• Feldmarschallin

        Especially not from that horrible phone recording. There are much better recordings of that concert one just has to find them :)

        • Lohengrin

          Thats it!
          Better is to wait till the CD is out.

          • ML

            Or for Stoyanova/JK in the house next week, relayed by BR.

            Ettinger may prove more adept in Verdi than the self-promoting Pappano.

            Anyone going?

            • manou

              Ettinger is to Pappano as Erdmann is to Callas.

            • Feldmarschallin

              I will be at 4 of the 5 Aidas starting next Friday.

            • ML

              Manou, that’s cute.

              How is Ettinger in late Verdi actually? I find him rather good in certain music. And Pappano is not right for Verdi.

            • ML

              Feld, we’ll be at the 2nd.

              Too bad, but understandable, that AH didn’t want to tackle the role on stage … And too bad about the staging: OMG, what a piece of shit!

            • armerjacquino

              The ‘self-promoting Pappano’. What does this mean? Is it because he dared to make a few TV programmes?

    • Tubsinger

      Gualtier, I think it’s been noted here many times that Caballe’s Aida on record is among first-choice performances--but her stage appearances in the role could be problematic and not consistently satisfying. I can’t imagine how Freni could have sung the role at that cavernous Salzburg barn and not struggled; I hear some strain even on record under far more hospitable conditions.

      And Kash--thanks so much for such a fine, reasoned review.

      • Gualtier M

        Rethberg and Maria Muller are two distinguished pre-WWII Aidas of German/Austro-Hungarian background.

        Tubsinger, agreed about Caballé but I think also that Zinka Milanov’s live Aidas don’t measure up to the nearly perfect Nile and Tomb scenes on her RCA recording with Jussi Bjorling. Even the ones from the 1940’s have Zinka sliding up ahead of the beat to the high C in “O Patria Mia” and it going sharp or wavering. (Zinka has some gusty rough moments in the earlier acts in the RCA studio set but is perfection from the Nile Scene on) Also in the theater Milanov’s voice would have covered Bjorling’s but they sound balanced on the 1955 Jonel Perlea recording.

        Feldie, I would think the better sonics would more clearly indicate the problems Harteros was having that particular evening (whether due to indisposition or whatever) -- despite the murk, the pitch and tone control problems were quite evident even in that distant murky recording JML provided (and for which we are as always beholden to him and extremely grateful). Jonas on the other hand, sounded totally in command of Radames and very impressive in the live performance and Semenchuk stole the show on the distaff side.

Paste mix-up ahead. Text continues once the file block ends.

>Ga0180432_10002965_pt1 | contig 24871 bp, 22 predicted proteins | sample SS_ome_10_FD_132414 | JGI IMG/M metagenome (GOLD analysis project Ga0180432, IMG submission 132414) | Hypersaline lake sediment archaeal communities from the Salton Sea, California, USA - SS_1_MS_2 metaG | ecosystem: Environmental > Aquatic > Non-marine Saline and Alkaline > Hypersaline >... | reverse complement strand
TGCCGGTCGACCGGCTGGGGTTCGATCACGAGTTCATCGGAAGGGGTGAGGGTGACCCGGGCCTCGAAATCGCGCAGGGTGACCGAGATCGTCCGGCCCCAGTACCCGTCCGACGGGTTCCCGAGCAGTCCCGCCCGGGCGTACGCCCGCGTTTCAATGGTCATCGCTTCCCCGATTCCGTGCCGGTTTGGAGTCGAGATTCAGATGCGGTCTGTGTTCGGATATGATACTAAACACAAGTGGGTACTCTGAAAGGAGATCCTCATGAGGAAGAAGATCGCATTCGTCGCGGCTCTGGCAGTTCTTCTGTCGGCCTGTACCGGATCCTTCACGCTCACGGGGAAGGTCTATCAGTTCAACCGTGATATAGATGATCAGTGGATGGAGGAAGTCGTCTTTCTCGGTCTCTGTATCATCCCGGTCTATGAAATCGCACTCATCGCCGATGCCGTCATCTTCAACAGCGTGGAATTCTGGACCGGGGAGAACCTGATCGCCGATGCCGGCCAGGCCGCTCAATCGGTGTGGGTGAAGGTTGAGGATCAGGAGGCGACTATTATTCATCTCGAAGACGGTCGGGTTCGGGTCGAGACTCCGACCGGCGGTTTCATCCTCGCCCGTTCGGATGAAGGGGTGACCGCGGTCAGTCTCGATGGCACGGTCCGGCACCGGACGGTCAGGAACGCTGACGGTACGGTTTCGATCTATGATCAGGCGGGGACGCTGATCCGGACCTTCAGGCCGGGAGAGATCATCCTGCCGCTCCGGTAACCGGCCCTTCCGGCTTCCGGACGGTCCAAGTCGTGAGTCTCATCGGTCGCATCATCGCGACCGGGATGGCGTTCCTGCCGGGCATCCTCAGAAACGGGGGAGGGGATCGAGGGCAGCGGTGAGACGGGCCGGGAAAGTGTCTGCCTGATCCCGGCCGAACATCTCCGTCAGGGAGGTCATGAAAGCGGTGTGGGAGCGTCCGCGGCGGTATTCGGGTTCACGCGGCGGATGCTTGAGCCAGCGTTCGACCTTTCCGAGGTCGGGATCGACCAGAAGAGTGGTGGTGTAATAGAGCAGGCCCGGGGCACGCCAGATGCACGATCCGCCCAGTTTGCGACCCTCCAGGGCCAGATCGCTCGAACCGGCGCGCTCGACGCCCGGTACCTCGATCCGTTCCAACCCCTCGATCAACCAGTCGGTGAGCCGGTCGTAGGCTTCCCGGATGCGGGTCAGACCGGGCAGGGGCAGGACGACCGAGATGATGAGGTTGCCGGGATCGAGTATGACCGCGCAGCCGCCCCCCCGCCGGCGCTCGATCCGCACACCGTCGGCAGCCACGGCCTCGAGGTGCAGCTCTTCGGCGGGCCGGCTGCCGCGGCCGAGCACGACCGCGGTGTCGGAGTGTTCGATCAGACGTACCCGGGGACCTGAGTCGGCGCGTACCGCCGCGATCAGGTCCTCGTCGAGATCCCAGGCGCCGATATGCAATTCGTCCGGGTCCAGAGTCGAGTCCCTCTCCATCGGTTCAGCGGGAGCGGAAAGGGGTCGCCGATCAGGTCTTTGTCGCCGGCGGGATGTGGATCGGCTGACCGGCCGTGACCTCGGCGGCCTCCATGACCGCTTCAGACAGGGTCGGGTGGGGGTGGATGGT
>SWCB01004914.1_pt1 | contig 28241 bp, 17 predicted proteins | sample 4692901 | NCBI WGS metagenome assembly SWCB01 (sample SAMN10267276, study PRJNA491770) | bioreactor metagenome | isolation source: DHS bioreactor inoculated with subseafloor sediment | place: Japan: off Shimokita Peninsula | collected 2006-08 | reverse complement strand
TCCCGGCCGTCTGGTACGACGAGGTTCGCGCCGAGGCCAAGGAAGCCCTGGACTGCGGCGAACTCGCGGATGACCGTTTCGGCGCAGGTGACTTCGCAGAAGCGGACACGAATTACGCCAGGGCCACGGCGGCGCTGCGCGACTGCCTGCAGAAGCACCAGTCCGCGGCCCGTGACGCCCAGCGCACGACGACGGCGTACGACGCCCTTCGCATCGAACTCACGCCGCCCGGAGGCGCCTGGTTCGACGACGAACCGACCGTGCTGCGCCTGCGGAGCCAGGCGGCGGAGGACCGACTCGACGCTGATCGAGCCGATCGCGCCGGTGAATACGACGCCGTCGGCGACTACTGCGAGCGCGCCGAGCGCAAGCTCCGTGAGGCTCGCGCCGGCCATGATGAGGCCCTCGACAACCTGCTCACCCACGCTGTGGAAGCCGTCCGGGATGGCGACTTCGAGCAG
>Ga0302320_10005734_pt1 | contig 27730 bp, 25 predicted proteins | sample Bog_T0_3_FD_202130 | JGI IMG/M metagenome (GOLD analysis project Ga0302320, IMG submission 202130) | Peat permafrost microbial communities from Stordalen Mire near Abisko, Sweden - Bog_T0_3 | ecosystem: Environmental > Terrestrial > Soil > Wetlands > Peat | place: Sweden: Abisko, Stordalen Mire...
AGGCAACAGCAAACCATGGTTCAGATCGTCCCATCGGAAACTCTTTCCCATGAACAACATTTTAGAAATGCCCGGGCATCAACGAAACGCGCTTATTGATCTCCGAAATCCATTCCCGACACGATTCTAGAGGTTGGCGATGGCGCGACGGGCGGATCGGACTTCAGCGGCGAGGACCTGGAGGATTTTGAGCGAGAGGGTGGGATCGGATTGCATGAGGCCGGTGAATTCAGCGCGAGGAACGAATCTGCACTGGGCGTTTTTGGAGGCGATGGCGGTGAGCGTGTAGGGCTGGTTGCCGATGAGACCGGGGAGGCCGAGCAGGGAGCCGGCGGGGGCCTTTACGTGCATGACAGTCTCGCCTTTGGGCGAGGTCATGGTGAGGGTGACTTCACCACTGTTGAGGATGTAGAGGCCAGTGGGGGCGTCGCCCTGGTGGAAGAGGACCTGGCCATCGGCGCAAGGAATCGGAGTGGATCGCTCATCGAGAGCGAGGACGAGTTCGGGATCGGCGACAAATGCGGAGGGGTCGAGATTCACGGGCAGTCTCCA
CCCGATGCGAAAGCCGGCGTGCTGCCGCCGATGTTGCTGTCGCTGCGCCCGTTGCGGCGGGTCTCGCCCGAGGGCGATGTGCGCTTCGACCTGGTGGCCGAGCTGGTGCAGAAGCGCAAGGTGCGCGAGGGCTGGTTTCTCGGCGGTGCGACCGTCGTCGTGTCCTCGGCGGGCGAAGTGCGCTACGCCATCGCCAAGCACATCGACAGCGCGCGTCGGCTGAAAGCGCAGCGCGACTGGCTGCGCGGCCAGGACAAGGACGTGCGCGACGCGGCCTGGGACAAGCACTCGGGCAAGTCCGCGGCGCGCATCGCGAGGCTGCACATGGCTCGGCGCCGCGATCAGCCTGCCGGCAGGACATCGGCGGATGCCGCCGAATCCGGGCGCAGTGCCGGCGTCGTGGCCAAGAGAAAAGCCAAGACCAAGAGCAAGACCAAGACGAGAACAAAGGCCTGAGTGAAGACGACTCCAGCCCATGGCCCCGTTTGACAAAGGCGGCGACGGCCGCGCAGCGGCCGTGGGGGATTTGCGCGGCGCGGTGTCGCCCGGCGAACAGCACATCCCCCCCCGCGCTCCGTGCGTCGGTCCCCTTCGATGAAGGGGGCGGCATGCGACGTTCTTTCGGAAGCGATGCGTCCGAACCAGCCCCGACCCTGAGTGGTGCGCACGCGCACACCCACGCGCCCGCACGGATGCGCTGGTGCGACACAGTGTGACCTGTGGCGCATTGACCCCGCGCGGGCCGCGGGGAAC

• Gualtier M

          Oh another thing -- Rosa Ponselle has legendary 78 recordings of the Aida arias and the duets with Martinelli. However, she sang the role very infrequently at the Met. The Drake biography reveals that she sang it more often on tour where Serafin would let her transpose “O Patria Mia” down a half tone so that she could sing a high B rather than a high C. Evidently local critics in the boonies were less liable to notice the transpositions and call her out on them. And this was in the 1920’s not later on when her repertoire consisted mainly of Santuzza and Carmen. The famous recordings make on think she sang the role all the time at the old Met but Rethberg had many more performances.

          • Gualtier M

            make ONE think she sang the role all the time.

            I think the Austrian soprano that Feldie is referring to is Leonie Rysanek.

            • Feldmarschallin

              :)

  • Cicciabella

    In one of the promo videos, Pappano said something like (free paraphrase): we should not look back at the past, but dare to make a recording with the singers we have today, and then something special happens. If he didn’t think the cast was up to it, he wouldn’t have made the recording. We should be happy with it as a testimony of the artistic riches of our time. While unlikely to oust the great Aida recordings, it will indicate to future generations the kind of studio recordings that are possible now if they were still financially viable. Just like Pappano’s Butterfly doesn’t supplant the Freni and Scotto recordings, but adds a new take on the work, this Aida could claim its place in “best recordings” discussions. It is difficult now to assess its historical importance, but at the very least I think it will be a significant addition to Pappano’s recorded oeuvre.

  • Lohengrin
    • Feldmarschallin

      Brings back fond memories of that Friday night in Rome. Remember that long, long hallway which we thought would never end and the people saying ‘sempre diritto’. And then not knowing if a bus would or wouldn’t come. Those two voices blend perfectly together.

      • Lohengrin

        Are´nt they lovely?
        Felmarschallin, I will be in München on 1. and 7. Oktober and bring the magazine (about Anja)for You. As always: during the intermission at the bar near Königsloge; dressed in black and a little white.

        • Feldmarschallin

          Werde in Tracht sein bei beiden Vorstellungen.

          • Lohengrin

            Da sollte ich wohl nachziehen;-). Meine ist leider i Schrank eingelaufen………